The sign that sits behind the Destrehan High School end zone overlooking Thursday’s practice serves as a reminder of Stepehen Robicheaux’s success.
“2008 5A State Champions 14-0,” it reads at the top.
Below that: “2007 5A State Champions 15-0.”
Robicheaux is responsible for those two titles, the fourth and fifth in the school’s history.
On Saturday, he gets to add yet another one when Destrehan makes the short trip to the Mercedes-Benz Superdome to play Acadiana for the Class 5A state title at 7 p.m.
And just like his previous two championships, he will once again be bringing an undefeated Wildcats team to the Dome.
It would be his third title in his past six seasons as a coach.
Or maybe that should say his fourth in six years.
He got out of coaching in 2010 and 2011 to watch his daughter, who was a cheerleader at St. Charles Catholic. The Comets won the state title in 2011.
“I will never regret that time I got with my daughter, watching her cheer and go to the Dome,” Robicheaux said. “But this is what I do. Coach football. It’s what I do and what I love.”
Robicheaux returned to the sideline the following year and is now one win away from bringing Destrehan its fifth state title.
This one would be extra special.
The program dropped off in the two years Robicheaux was away from it.
His first year back, the Wildcats went 4-5.
“All I ever wanted to do and all we ever talk about is getting this program back to where it needs to be,” Robicheaux said.
His Wildcats have lost just one game over the past two seasons, falling to Acadiana last season in the semifinals. They also had a forfeit loss because of the much-publicized Hudl incident in 2013.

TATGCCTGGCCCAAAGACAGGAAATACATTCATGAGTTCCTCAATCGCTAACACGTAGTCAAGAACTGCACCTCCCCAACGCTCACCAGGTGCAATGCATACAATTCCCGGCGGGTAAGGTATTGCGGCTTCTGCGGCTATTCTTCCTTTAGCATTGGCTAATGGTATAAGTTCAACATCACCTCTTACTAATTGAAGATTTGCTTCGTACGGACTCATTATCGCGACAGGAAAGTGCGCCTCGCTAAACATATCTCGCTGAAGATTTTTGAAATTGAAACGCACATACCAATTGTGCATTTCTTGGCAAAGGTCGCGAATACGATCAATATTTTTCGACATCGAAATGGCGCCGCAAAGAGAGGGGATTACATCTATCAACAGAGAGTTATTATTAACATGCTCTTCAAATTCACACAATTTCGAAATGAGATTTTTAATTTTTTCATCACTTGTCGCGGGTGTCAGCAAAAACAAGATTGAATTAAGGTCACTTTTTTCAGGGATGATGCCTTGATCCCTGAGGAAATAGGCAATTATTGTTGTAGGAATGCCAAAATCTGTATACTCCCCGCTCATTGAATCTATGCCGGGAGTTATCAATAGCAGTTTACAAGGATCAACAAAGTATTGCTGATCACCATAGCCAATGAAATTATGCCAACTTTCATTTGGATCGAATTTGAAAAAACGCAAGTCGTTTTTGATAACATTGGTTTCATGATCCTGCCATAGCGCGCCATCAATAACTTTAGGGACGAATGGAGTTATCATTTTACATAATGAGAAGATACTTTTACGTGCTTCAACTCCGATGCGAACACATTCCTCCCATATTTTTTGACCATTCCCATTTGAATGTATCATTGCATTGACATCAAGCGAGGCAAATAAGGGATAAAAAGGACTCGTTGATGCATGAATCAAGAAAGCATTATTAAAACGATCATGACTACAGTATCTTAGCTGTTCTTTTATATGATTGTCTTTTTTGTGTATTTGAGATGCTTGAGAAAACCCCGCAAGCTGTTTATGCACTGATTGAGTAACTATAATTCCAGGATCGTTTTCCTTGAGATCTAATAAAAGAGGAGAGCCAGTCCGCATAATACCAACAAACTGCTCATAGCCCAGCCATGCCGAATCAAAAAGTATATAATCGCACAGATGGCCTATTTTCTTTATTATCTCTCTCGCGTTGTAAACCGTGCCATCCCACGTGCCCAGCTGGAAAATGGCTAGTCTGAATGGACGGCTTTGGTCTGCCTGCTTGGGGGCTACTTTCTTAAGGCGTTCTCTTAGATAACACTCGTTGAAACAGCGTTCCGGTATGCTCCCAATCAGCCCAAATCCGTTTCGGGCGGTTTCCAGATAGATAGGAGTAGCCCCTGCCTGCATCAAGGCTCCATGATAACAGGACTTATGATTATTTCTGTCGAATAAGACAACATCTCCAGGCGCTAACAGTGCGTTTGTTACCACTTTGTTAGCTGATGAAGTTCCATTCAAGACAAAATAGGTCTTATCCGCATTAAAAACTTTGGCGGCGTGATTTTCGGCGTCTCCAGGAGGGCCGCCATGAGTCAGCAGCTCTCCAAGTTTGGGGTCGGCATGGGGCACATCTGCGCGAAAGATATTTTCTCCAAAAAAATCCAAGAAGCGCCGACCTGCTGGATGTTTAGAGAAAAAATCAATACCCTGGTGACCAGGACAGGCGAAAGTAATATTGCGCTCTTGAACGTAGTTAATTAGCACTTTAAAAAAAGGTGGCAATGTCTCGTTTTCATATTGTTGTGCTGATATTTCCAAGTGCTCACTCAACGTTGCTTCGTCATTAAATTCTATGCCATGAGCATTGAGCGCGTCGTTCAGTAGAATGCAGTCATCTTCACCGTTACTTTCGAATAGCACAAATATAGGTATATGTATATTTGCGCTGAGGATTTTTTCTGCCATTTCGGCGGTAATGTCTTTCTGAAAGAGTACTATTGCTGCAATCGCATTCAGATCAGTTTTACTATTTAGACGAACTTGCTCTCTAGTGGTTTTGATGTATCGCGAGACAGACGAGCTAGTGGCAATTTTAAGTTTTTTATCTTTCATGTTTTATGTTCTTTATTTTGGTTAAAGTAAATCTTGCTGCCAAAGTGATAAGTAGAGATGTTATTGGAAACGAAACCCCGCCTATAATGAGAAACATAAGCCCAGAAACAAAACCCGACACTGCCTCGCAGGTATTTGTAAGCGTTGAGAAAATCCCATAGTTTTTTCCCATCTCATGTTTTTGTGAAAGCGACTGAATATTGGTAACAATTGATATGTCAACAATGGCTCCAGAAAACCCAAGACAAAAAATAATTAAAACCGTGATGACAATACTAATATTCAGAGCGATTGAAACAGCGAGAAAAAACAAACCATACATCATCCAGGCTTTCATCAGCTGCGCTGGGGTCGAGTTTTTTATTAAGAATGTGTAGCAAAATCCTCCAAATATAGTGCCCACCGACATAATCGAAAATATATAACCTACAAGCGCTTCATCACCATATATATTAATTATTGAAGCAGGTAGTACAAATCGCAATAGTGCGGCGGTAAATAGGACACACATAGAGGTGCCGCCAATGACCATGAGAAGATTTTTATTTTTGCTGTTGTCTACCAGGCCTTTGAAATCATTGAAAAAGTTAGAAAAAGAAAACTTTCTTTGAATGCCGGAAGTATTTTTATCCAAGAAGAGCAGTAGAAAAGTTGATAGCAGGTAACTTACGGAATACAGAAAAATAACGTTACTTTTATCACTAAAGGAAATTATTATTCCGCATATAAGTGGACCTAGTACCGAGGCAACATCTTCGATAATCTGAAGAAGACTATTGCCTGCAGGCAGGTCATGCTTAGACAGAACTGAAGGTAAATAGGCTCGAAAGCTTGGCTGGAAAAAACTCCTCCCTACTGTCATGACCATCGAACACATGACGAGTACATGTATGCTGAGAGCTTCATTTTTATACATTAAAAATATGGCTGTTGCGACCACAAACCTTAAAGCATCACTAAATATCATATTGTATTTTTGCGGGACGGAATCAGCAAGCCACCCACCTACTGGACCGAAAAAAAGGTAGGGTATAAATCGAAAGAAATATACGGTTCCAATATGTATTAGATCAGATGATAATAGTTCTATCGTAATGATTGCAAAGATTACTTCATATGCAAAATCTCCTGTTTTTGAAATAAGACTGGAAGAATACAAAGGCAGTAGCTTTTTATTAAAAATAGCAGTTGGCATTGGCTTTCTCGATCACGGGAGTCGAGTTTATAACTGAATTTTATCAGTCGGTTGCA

Only one game this season, a 21-14 win over Thibodaux, has been decided by single digits.
He said there is no secret formula to his success.
But his players point to Robicheaux’s emphasis on what he simply calls the Destrehan Way.
“The Destrehan Way is playing with class, playing hard and being respectful,” explained senior running back Will Matthews. “He is just all about tradition. Everything he does is about the Destrehan Way. He brought that tradition back when he came back. I think that’s the main reason we started winning.”
Players refer to Robicheaux as a player’s coach, which explains the music that blares during practice.
Robicheaux admits he doesn’t know a whole lot about the songs playing, but he doesn’t care.
His players like it, so he likes it.
“If it’s not fun, it’s not worth it,” he said. “I don’t want the guys saying ‘Oh no, I have to go to practice today.’ ”
But while he can be fun during the week, that tends to change when kickoff nears.
“He is a funny guy, except on Friday nights,” Matthews said. “On Friday nights, he’s an animal.”
Senior safety Raekwon Morgan knows their coach is all business come game time.
“He is a cool coach, relaxed coach, but he ain’t the guy to mess with on Friday. He is focused and that’s the way it should be.”
Morgan too, talked about the Destrehan Way.
“Every player probably doesn’t come here as a team player, but they leave here as a team player,” Morgan said. “He instills that and I respect that.”
Former Wildcats appreciate it as well.
Jordan Jefferson, the former Destrehan quarterback who went on to play at LSU, spoke to the team Tuesday. Future NFL Hall of Famer Ed Reed was in attendance at the playoff game against Hahnville.
“This program means a lot to these guys,” Robicheaux said. “It means a lot for them to see us and for us to see them. Our philosophy is this. We don’t talk about wins. We talk about doing things the right way. This program is bigger than any individual. Guys buy into that.”
And that helps explain how the Wildcats went from a pass-happy offense in 2013 to a run-first offense this season.
“We went from throwing for 3,000 and rushing for 1,000 last year to rushing for 3,000 and throwing for 1,800 this year,” Robicheaux said. “Our philosophy hasn’t changed, but our identity has changed. Whether we are throwing or running, we are 14-0 and headed to the Superdome.”